At least six people have been killed and 21 wounded in separate car bomb attacks in Iraq.
In the northern city of Mosul, a suicide car bomb attack on an Iraqi army unit left five Iraqi troops dead and four others injured.
The Iraqi vehicle was driving behind a US patrol at the time of the explosion, although no US personnel were reported injured in the blast.
Earlier, another suicide bomb targeted a police checkpoint in the southern city of Samarra, leaving one civilian dead and wounding 17 others, including six children.
And the bodyguard of a Sunni politician was shot dead in west Baghdad, while the bodies of at least 23 murder victims were discovered, including eight found shot dead and dumped on the roadside in the southwest of the city.
The latest attacks follow similar bombings yesterday in Kirkuk and the capital Baghdad which left at least 64 people dead.
Meanwhile, fresh US troops are to be brought into Baghdad following the failure of a six-week-old security clampdown to quell a surge in sectarian violence in the capital.
On 14 June, Iraqi Prime Minister Nuri al-Maliki unveiled a plan to put 43,000 Iraqi army and police and 7,200 US troops into Baghdad.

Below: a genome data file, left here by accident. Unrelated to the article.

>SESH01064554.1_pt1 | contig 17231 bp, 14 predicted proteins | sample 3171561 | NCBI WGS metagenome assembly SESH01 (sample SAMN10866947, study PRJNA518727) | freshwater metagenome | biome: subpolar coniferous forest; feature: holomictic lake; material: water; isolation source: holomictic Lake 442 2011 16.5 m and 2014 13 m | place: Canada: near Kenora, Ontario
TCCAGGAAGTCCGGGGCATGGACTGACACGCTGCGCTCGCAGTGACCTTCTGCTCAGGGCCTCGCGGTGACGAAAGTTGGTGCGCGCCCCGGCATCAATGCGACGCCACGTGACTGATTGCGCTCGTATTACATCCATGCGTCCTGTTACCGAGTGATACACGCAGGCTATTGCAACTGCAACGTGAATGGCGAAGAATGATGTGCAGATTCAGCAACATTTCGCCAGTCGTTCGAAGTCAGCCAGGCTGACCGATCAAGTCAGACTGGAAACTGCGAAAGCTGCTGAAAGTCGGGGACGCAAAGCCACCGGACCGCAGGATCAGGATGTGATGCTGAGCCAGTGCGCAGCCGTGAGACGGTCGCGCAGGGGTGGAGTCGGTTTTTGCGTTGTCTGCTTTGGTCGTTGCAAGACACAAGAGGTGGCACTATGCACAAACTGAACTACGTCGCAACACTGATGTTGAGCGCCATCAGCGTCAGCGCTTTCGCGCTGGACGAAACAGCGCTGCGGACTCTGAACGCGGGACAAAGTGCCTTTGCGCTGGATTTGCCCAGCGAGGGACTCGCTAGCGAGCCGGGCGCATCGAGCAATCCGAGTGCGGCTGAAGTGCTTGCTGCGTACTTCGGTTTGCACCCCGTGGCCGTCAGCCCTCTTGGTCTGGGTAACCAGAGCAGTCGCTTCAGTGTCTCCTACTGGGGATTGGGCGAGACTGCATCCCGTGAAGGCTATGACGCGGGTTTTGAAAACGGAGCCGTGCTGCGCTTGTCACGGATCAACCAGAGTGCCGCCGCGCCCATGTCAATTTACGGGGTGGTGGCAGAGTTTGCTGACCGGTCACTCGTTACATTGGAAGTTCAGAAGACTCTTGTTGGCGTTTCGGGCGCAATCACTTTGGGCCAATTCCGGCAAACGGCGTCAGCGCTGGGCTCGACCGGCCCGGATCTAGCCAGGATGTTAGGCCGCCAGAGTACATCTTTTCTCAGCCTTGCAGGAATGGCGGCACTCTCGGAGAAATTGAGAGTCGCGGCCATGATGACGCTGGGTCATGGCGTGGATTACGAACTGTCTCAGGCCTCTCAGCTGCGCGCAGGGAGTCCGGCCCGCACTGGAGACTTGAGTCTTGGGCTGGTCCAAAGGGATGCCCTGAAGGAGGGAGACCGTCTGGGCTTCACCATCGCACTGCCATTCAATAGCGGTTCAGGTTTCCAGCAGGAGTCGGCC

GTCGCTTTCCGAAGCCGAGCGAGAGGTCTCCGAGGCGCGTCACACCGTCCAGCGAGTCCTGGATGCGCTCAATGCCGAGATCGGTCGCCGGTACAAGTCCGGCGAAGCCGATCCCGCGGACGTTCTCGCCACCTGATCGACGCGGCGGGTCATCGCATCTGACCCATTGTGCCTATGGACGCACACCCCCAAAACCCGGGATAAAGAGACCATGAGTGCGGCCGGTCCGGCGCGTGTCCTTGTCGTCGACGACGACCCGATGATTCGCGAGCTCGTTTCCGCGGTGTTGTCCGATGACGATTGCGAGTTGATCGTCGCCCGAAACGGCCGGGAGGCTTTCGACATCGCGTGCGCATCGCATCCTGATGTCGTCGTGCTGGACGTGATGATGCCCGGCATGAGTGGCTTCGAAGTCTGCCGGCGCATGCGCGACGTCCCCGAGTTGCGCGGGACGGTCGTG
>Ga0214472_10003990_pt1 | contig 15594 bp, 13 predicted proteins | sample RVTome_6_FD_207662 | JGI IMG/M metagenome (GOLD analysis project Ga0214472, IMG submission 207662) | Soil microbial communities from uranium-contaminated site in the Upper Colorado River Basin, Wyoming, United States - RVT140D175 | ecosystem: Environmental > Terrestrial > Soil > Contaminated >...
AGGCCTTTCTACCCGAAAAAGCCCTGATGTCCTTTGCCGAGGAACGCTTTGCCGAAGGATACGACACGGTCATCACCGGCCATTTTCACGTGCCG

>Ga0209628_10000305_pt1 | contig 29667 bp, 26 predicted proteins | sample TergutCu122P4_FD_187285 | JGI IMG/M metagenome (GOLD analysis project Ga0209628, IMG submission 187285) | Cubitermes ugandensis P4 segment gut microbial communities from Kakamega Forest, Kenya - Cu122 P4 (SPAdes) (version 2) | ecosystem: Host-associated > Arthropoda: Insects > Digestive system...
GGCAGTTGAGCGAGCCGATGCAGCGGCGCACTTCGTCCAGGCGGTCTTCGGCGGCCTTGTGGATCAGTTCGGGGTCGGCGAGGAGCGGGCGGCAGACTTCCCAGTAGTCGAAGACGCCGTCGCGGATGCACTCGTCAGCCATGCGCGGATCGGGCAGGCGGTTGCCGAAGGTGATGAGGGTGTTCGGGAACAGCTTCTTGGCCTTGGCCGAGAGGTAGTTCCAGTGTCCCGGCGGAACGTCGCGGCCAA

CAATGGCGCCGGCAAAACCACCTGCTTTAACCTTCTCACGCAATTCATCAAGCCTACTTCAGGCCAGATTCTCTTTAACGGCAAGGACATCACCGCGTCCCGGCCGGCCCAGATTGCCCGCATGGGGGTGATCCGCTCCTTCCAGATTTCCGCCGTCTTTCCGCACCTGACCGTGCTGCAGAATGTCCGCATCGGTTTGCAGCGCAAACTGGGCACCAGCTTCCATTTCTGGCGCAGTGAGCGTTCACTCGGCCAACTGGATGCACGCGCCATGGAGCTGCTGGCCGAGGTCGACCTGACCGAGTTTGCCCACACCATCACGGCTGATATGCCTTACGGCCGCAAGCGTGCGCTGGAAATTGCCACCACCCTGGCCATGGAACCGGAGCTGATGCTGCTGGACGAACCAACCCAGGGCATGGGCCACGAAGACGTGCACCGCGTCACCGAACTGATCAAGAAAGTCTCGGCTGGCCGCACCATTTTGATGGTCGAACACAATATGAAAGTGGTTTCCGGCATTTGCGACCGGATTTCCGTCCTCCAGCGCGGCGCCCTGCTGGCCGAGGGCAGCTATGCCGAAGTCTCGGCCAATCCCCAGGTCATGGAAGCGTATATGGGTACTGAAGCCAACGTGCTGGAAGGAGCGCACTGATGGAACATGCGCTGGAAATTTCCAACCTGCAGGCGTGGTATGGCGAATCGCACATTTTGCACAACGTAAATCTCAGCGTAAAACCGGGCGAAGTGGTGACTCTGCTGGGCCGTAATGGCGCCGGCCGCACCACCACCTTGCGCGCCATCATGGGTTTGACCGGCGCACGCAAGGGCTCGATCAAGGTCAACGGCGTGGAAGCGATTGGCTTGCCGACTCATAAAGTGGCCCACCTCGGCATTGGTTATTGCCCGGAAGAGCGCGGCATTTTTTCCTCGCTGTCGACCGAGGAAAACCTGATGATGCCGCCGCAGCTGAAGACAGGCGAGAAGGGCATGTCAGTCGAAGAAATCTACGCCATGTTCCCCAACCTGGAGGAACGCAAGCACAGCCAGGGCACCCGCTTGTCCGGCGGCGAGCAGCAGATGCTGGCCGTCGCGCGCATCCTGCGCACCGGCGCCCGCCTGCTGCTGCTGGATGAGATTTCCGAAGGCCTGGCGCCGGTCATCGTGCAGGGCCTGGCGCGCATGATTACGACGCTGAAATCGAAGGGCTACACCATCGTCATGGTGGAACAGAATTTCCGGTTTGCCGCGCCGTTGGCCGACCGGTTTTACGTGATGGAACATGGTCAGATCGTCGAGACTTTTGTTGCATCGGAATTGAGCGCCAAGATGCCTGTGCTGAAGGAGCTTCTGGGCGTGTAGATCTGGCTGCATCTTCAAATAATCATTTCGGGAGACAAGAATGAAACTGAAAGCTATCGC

However, six weeks later, after a brief lull in attacks, the death toll is again mounting, partly from insurgent attacks against Iraqi or US troops, but mainly from sectarian attacks on civilians.
Hussein boycotts latest hearing
Deposed Iraqi president Saddam Hussein has boycotted the latest hearing in his trial for crimes against humanity, amid reports that a 17-day-old hunger strike has weakened him.
No defence lawyers and only one of Saddam's co-defendants came to the hearing at the Iraqi High Tribunal in Baghdad.
Their absence provoked anger from Judge Rauf Abdel Rahman, who accused them of political grandstanding.
Saddam and seven former allies are accused of having overseen the execution of 148 Shia civilians from the village of Dujail in revenge for an alleged 1983 bid to assassinate the then Iraqi leader.
The defendants and their legal team claim that the court is a front for US forces in Iraq and have refused to accept its authority.
On 7 July, Saddam and three defendants began a hunger strike in protest at their treatment.
Saddam's half-brother and former secret police chief Barzan Ibrahim al-Tikriti did turn up for the hearing, but then refused to accept a court-appointed lawyer and demanded to be excused and allowed to return to his cell.
The judge refused, and insisted that the defendant remain in place while the stand-in counsel pursued the case for his defence.